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Pooler Magazine

Right at home: Mutual Admiration Between Pooler Police Chief and Community

Right at home: Mutual Admiration Between Pooler Police Chief and Community

Story by Stephen Prudhomme
Photos by Leidy Lester


Much has changed since Ashley Brown was growing up in Pooler in the latter quarter of the 20th century. It’s experienced explosive growth in the past 10 years—Brown used to hunt deer at the site of Tanger Outlet.

What remains unchanged is that Brown still lives in Pooler. Instead of hunting deer, however, he’s on the prowl for lawbreakers.

Brown, 51, is the Pooler police chief. He was appointed to the position while serving on the Pooler City Council. Prior to that, Brown worked with the Savannah Police Department as a patrolman, detective and in various other capacities for 24 years.

Coming Home

Although he enjoyed working in Savannah, Brown dreamed of being the police chief in his hometown. His dream became a reality, and five years later he feels right at home.

“My family’s been here since the late 1800s,” Brown said. “I live in my great-grandmother’s home. This is home.”

Brown said he thought he was a good police officer, but there was a learning curve when he became police chief.

“It was a big change for me,” he said. “I’m an administrator, manager… There was a lot to learn. It took two years to reach the point where I wanted to be.”

In response to Pooler’s growth, the department staff has expanded to 80. In the past five years, the number of police officers has increased from 41 to 65. Brown said he has an extremely good staff with great ideas. “I’m not a one-man staff,” he said. “We’re a team.”

That team includes Sgt. James S. Self, administrative services supervisor. He’s worked with Brown for over five years.

“He has demonstrated professionalism, dedication, and support to his officers and civilian staff,”

Self said. “Chief Brown is a forward-thinking chief who focuses not only on the current state of the police department and city but also on the future.  Chief Brown stands behind the City of Pooler’s motto: Pride, Family and Honor.”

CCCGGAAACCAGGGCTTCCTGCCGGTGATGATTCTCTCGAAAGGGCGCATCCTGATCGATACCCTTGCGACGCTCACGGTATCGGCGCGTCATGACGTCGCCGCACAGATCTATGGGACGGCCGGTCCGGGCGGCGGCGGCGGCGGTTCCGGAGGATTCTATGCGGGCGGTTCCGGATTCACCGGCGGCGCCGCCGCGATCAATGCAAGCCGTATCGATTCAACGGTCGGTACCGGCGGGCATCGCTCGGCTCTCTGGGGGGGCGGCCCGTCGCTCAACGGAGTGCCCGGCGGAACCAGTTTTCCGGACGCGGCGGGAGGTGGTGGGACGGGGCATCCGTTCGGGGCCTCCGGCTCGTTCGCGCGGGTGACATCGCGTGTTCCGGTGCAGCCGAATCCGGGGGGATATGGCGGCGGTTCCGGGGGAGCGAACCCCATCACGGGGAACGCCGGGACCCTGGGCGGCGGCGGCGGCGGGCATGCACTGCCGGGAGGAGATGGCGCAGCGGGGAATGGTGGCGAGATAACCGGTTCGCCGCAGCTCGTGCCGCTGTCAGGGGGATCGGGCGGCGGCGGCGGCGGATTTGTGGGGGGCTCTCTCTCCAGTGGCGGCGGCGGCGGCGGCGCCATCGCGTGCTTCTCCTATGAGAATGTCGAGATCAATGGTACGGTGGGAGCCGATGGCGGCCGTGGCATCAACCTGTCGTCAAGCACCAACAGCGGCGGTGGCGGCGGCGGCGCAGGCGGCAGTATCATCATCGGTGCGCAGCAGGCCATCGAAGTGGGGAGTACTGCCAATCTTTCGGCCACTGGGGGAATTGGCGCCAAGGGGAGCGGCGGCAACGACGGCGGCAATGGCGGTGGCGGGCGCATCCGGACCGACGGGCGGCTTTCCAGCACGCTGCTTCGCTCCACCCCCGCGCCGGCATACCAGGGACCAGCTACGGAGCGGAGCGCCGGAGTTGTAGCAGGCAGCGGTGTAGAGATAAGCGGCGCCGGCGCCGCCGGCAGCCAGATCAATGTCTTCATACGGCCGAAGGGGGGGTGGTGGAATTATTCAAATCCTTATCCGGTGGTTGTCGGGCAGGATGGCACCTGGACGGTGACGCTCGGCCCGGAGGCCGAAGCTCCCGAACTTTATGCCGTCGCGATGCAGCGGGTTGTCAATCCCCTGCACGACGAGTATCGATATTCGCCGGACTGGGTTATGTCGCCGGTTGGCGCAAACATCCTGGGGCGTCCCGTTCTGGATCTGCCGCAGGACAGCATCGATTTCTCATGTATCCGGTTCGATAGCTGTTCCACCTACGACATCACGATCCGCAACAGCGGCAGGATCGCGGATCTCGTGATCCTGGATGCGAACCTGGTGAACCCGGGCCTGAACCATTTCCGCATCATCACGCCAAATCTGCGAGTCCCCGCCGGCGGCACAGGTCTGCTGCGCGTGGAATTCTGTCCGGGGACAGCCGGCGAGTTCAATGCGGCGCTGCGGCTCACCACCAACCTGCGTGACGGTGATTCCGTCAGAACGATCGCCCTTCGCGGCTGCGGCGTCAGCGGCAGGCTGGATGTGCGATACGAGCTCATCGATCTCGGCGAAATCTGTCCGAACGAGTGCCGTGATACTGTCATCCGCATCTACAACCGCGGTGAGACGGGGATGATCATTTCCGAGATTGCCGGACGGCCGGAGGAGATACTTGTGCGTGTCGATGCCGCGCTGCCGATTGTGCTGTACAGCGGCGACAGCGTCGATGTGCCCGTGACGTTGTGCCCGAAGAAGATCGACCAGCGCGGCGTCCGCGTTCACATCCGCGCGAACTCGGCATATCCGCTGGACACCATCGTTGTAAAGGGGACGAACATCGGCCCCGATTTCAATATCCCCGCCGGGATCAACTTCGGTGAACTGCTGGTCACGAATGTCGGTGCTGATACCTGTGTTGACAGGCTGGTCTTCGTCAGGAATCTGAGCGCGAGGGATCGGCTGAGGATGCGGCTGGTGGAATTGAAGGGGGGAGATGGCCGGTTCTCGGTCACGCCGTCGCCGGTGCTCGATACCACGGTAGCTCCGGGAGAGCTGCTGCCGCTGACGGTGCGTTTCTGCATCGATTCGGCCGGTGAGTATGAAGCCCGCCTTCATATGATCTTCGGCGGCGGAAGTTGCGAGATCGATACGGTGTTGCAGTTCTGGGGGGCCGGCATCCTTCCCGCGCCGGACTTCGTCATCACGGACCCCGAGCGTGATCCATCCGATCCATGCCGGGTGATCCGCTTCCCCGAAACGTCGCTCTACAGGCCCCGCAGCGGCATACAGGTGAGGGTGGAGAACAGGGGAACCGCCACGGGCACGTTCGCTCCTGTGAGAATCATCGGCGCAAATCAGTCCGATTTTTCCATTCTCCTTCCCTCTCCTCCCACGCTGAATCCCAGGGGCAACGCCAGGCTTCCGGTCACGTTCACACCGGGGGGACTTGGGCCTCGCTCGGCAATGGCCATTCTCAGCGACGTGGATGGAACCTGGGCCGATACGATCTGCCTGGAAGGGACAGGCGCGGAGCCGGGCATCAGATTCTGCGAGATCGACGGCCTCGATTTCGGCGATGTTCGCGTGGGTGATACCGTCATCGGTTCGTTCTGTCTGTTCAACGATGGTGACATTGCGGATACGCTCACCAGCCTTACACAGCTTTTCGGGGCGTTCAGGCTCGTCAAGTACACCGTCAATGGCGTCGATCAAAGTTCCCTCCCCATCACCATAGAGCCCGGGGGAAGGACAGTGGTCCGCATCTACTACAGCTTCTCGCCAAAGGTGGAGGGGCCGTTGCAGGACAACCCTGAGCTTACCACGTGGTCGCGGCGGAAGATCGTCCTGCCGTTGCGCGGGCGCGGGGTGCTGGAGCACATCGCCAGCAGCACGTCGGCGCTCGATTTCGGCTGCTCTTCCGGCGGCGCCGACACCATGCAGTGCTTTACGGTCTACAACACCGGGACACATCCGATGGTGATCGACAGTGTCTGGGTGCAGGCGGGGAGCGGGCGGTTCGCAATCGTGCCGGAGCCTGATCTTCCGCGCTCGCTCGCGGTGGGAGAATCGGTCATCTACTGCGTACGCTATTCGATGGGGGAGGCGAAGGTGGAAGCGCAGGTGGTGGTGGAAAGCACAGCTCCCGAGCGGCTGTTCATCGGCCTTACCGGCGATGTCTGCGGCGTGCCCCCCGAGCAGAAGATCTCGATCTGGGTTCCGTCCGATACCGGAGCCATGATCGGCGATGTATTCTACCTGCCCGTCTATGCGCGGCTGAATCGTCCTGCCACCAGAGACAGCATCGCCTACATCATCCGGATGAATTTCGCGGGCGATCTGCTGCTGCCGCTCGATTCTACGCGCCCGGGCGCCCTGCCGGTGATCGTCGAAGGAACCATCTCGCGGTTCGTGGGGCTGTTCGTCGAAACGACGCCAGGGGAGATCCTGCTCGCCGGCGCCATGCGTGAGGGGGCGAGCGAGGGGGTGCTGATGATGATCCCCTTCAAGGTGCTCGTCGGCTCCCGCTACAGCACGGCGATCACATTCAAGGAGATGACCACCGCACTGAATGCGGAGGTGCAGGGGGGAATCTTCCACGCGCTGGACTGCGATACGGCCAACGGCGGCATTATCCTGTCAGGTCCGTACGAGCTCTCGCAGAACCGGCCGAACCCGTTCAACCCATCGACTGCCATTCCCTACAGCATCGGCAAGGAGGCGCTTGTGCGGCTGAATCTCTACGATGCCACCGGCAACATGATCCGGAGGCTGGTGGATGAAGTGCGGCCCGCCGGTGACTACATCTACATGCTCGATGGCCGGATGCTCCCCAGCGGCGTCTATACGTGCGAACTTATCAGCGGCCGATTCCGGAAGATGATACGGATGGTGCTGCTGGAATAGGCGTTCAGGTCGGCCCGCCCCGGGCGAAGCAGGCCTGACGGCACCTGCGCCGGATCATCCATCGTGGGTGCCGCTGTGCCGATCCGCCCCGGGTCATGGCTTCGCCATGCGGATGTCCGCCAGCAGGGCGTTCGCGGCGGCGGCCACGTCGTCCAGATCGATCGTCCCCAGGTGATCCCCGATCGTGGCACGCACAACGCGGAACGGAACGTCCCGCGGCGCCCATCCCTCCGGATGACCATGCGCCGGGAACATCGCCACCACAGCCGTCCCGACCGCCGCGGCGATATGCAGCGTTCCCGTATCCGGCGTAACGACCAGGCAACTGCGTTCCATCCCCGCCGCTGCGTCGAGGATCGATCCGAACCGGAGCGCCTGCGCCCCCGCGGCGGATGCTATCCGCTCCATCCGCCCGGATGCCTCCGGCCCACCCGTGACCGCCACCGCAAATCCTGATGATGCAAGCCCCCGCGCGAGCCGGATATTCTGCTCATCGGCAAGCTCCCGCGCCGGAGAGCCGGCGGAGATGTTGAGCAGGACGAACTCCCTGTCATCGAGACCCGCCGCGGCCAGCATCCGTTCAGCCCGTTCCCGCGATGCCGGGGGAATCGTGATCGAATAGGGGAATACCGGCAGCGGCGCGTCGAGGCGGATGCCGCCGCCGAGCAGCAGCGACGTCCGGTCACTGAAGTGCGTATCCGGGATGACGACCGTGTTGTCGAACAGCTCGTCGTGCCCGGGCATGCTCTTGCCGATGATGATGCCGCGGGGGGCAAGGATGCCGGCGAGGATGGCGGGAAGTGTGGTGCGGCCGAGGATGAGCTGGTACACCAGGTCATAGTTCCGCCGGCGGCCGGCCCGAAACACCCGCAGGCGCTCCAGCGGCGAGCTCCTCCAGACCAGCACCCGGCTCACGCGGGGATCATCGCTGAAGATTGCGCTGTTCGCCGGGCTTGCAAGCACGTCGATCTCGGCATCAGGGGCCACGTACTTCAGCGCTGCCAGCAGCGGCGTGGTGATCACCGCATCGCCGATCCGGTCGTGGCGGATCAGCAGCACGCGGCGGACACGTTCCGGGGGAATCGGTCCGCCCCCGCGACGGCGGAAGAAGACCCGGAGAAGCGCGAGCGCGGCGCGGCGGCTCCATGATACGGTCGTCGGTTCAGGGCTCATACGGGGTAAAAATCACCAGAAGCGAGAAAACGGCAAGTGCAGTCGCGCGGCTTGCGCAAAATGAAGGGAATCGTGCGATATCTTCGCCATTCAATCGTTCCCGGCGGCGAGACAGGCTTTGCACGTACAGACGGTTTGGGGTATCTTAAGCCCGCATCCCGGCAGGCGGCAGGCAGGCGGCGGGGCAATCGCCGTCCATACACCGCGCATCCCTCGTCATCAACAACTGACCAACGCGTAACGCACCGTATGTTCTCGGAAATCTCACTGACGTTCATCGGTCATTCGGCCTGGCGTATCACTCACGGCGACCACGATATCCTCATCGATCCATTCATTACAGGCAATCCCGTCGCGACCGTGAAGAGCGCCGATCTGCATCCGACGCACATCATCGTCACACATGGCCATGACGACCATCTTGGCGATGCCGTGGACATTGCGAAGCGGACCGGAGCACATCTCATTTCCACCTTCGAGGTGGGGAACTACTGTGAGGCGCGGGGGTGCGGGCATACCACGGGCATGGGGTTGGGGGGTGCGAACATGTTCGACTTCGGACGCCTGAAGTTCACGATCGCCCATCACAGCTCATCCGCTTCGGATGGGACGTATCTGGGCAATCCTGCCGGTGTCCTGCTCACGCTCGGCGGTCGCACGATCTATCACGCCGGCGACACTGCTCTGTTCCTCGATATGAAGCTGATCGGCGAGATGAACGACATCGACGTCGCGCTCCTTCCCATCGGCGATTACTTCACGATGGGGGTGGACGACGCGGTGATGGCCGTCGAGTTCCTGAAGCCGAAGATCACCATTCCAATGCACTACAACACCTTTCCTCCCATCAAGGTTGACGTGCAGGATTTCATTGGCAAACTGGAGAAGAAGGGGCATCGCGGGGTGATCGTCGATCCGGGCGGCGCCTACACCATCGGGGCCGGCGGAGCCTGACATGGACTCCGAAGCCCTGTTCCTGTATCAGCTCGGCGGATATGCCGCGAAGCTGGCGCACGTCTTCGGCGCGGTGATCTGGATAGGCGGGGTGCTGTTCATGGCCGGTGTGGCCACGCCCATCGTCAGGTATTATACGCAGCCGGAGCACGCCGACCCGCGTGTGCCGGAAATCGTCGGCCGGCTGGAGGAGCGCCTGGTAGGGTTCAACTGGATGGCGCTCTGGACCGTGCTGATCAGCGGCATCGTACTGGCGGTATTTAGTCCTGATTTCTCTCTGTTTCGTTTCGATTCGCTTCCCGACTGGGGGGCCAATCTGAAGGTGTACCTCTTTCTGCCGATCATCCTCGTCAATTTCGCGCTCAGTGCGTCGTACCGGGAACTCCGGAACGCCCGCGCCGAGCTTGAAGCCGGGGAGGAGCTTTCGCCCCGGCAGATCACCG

The chief is very outgoing on both a professional and personal level, Self added, noting he guides him in his position as administrative services supervisor through knowledge and lessons he’s gained through his lengthy career in law enforcement. Brown’s made a positive impact outside the department as well.

“In the community, Chief Brown is well-liked and takes the opportunity to interact with the public, whether it is a local convenience store or shopping mall.”

Donnie Tuten is owner of Chatham Classic Homes in Pooler. He’s known Brown for 15 years and recalled how the latter jumped in the Savannah River in uniform and saved two people from drowning during a St. Patrick’s celebration along River Street.

“Ashley’s an outstanding guy,” Tuten said. “He takes a lot of pride in his work and knows all the families and their history. He’s a real asset to the community. There’s not much crime here. If there’s low crime, business will thrive. The Pooler Police Department helps my business.”

Surprisingly, given the city’s expansion, crime has not kept pace. Brown said they’ve maintained the “baseline.” Shoplifting, he noted, makes up half of the crime. To combat this, Brown said he’s added staff for greater visibility and faster response time and pays attention to crime stats and locations and makes the necessary adjustments.

Car break-ins remain a problem. The countermeasures are tried and true. “Lock the car and hide your belongings,” Brown said.